Waiver depends on evidence of fact, and accordingly where waiver was neither pleaded nor an issue raised thereon, the question cannot be agitated for the first time on appeal.
12. We agree with the lower Court that the defendant's contention that the plaintiffs should not be given maintenance before July 1923 should be over-ruled.
13. The remaining question relates to the amount of maintenance. Two considerations arise. It is admitted that the plaintiffs' tavazhi is possessed of properties yielding large income. It is also admitted that the 2nd plaintiff has separate properties of his own and that each of the 2nd plaintiff's sisters has been married to persons who make large savings either as Government servants or otherwise. What is the effect of possession by the plaintiffs of separate properties yielding income on their claim for separate maintenance from the tarwad, has to be considered.
14. The other question is, what was the exact income from the tarwad properties during the period in question and what amount should be awarded as maintenance to the plaintiffs?
15. As regards the first question, it is clear law that possession of separate properties by a junior member is by itself no impediment to that member claiming maintenance from the tarwad properties, if he would be otherwise entitled to do so, and that it is only when the income from the tarwad properties is not sufficient for the maintenance of all the tarwad members, that the circumstance that the plaintiffs possess separate properties would become in any way relevant. In the present case, the tarwad has got large income, more than sufficient to pay maintenance to all its members. It therefore follows that the plaintiffs' possession of separate property is immaterial in considering the amount of maintenance payable to them from the tarwad income. See P. Teyan Nair v. P. Raghavan Nair 4 M 171, Ekanat Thaya Kunji Amma v. V. Ekanat Shangunni Valia Kymal 5 M 71. In Subramanian Rajah ofElangaUoorSwa,roopam, Edapally v. Ro-hininal Vasudevan 14 Trarancore L.R. 73 at p. 77 Page of 14 Travancore L.R.--[Ed.] the Full Bench held that.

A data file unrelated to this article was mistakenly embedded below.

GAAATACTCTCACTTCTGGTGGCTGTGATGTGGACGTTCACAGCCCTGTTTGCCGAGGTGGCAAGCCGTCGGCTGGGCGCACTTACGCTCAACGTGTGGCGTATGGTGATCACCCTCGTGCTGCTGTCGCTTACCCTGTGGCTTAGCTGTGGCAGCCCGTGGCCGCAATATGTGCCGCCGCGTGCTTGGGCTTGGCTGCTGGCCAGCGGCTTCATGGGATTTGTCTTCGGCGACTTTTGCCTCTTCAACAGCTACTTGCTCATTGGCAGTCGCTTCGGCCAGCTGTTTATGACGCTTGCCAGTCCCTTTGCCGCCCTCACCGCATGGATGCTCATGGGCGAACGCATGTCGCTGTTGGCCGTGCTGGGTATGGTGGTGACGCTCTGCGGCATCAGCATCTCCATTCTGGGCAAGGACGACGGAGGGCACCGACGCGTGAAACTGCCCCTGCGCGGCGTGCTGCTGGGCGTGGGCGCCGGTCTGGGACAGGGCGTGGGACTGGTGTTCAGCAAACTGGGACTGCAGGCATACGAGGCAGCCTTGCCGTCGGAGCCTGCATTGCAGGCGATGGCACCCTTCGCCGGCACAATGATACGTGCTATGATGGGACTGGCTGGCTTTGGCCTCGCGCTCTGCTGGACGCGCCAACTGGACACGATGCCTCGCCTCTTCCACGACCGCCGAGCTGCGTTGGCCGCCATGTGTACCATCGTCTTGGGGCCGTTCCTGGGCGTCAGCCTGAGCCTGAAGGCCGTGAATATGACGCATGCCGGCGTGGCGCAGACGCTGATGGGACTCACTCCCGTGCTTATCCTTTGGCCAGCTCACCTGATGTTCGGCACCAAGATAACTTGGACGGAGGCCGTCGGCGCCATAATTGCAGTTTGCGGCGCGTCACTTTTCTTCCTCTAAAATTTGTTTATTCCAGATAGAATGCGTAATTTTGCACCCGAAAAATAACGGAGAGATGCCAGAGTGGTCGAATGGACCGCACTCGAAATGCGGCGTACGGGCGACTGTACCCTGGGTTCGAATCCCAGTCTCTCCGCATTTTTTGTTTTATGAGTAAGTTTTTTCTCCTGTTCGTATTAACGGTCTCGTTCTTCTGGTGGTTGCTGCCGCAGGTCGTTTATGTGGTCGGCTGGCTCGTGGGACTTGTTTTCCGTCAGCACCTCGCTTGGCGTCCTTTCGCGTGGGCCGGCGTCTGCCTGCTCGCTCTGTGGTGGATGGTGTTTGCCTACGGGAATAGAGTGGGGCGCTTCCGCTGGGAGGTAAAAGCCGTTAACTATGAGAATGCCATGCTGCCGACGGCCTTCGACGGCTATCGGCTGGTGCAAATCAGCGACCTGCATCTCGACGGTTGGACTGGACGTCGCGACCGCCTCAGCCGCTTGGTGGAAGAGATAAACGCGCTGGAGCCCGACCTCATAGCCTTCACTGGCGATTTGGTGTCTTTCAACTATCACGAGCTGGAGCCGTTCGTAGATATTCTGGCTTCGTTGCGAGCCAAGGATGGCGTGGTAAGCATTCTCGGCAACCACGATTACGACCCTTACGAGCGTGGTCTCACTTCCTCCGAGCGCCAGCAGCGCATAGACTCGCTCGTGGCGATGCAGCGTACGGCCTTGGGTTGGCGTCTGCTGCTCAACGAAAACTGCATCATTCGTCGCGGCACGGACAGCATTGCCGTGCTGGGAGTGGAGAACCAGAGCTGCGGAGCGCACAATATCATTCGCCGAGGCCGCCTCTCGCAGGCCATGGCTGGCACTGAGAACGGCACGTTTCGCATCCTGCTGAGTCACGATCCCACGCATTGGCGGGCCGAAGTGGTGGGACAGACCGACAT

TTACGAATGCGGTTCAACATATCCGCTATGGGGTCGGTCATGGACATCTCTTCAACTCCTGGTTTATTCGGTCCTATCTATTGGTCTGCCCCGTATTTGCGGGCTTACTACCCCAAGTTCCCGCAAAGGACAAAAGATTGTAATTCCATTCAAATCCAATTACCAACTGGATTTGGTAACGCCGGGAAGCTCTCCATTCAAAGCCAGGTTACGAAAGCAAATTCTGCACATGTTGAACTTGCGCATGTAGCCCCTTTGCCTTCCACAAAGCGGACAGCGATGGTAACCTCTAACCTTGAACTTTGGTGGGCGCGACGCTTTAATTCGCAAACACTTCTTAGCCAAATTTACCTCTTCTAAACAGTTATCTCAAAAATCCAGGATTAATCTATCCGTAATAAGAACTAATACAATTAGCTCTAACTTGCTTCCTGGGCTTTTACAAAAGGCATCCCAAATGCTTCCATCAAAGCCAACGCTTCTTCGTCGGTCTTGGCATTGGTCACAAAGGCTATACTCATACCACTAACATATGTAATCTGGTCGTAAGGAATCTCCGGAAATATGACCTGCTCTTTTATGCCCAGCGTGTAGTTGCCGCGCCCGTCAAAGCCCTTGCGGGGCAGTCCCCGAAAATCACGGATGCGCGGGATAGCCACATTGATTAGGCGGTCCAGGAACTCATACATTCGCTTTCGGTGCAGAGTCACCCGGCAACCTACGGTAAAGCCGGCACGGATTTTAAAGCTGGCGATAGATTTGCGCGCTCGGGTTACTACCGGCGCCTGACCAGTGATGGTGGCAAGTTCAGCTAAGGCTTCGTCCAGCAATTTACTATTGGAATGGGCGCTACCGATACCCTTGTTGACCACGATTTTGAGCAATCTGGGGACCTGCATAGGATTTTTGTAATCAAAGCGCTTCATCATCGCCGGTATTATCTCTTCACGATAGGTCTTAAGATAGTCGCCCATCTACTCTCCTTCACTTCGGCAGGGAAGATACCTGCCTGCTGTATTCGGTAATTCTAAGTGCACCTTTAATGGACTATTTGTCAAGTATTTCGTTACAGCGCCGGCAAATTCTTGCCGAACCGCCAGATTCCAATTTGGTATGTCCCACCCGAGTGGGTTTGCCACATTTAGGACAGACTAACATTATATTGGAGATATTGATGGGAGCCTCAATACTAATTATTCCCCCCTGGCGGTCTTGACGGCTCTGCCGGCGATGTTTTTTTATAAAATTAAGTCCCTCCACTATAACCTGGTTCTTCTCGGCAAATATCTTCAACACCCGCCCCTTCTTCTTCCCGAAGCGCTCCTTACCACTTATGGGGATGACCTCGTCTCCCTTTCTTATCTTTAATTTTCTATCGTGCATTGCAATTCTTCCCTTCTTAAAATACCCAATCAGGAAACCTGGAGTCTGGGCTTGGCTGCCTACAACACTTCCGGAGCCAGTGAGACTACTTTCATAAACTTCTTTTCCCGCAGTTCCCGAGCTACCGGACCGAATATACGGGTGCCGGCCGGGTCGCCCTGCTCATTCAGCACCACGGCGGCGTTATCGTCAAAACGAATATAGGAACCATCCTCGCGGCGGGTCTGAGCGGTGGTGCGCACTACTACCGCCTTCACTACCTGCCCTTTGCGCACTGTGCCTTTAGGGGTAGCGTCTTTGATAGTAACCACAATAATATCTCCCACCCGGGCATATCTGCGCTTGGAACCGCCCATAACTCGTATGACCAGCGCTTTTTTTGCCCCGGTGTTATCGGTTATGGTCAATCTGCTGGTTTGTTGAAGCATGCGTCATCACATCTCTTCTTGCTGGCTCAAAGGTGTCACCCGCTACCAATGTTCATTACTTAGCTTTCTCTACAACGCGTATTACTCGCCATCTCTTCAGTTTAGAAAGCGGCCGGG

the private means of property of a junior member does not affect his right to maintenance out of the family property when the family income is sufficient to provide a suitable subsistance for all the members of the tarwad.
This is the view held all along by the Madras High Court also.